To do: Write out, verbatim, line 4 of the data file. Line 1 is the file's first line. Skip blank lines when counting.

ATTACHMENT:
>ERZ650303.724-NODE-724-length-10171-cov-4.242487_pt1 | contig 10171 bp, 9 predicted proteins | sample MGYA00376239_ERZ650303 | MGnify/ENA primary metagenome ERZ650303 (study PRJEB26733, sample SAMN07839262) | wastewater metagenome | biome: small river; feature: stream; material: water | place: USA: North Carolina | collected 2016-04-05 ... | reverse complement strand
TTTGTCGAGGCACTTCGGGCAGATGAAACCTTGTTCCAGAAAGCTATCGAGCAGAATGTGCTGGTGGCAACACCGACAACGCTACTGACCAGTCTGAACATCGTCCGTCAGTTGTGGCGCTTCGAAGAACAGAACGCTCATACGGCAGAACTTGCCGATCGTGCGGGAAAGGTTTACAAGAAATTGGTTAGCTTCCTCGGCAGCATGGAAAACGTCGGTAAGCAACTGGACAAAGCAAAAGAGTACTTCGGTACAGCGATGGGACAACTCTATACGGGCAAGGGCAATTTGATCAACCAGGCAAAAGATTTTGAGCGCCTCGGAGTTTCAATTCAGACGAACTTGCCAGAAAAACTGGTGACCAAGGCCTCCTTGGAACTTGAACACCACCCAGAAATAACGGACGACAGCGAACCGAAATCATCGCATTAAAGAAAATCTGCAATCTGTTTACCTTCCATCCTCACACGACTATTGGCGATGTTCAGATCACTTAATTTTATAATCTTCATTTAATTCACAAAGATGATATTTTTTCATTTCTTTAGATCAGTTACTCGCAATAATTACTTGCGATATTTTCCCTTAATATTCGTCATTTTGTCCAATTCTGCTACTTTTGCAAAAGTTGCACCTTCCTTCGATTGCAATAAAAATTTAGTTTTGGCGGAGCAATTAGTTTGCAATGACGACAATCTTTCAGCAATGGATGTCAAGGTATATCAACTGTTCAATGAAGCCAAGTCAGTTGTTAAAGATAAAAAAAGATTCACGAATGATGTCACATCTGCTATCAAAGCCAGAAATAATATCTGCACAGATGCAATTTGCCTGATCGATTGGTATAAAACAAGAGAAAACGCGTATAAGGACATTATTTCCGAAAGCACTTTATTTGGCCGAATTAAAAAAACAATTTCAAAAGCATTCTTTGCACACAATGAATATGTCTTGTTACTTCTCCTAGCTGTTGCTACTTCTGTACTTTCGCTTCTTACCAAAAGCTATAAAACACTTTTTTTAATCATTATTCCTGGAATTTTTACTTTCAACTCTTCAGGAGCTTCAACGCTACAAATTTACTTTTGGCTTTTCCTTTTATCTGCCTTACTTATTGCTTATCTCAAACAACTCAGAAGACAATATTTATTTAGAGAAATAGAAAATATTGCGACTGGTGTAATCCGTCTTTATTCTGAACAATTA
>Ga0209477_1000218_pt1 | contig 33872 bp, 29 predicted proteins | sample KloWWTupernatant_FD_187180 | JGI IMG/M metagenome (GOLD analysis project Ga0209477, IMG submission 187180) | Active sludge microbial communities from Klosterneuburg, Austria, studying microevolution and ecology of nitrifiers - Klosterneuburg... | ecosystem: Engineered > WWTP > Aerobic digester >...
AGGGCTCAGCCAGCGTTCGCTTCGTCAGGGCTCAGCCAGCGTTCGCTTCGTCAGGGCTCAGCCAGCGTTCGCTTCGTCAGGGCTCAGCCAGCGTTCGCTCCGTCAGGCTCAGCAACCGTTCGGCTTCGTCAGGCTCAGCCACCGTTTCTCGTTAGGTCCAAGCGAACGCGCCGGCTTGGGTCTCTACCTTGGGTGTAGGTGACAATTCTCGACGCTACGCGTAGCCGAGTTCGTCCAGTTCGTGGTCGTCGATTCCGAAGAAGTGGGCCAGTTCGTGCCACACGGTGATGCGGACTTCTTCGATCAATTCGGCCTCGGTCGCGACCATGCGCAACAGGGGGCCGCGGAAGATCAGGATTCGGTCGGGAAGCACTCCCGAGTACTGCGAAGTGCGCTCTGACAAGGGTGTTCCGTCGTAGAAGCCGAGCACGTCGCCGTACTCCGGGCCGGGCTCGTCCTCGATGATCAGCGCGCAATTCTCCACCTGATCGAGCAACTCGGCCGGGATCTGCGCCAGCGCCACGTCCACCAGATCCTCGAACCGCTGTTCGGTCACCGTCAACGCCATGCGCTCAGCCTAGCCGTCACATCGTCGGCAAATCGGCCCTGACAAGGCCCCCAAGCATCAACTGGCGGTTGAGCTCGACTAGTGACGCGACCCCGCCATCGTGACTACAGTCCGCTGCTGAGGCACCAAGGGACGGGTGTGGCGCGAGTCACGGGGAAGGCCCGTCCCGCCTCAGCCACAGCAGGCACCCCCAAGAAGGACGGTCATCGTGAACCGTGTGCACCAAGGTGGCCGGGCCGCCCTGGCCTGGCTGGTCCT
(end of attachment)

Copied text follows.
AGGGCTCAGCCAGCGTTCGCTTCGTCAGGGCTCAGCCAGCGTTCGCTTCGTCAGGGCTCAGCCAGCGTTCGCTTCGTCAGGGCTCAGCCAGCGTTCGCTCCGTCAGGCTCAGCAACCGTTCGGCTTCGTCAGGCTCAGCCACCGTTTCTCGTTAGGTCCAAGCGAACGCGCCGGCTTGGGTCTCTACCTTGGGTGTAGGTGACAATTCTCGACGCTACGCGTAGCCGAGTTCGTCCAGTTCGTGGTCGTCGATTCCGAAGAAGTGGGCCAGTTCGTGCCACACGGTGATGCGGACTTCTTCGATCAATTCGGCCTCGGTCGCGACCATGCGCAACAGGGGGCCGCGGAAGATCAGGATTCGGTCGGGAAGCACTCCCGAGTACTGCGAAGTGCGCTCTGACAAGGGTGTTCCGTCGTAGAAGCCGAGCACGTCGCCGTACTCCGGGCCGGGCTCGTCCTCGATGATCAGCGCGCAATTCTCCACCTGATCGAGCAACTCGGCCGGGATCTGCGCCAGCGCCACGTCCACCAGATCCTCGAACCGCTGTTCGGTCACCGTCAACGCCATGCGCTCAGCCTAGCCGTCACATCGTCGGCAAATCGGCCCTGACAAGGCCCCCAAGCATCAACTGGCGGTTGAGCTCGACTAGTGACGCGACCCCGCCATCGTGACTACAGTCCGCTGCTGAGGCACCAAGGGACGGGTGTGGCGCGAGTCACGGGGAAGGCCCGTCCCGCCTCAGCCACAGCAGGCACCCCCAAGAAGGACGGTCATCGTGAACCGTGTGCACCAAGGTGGCCGGGCCGCCCTGGCCTGGCTGGTCCT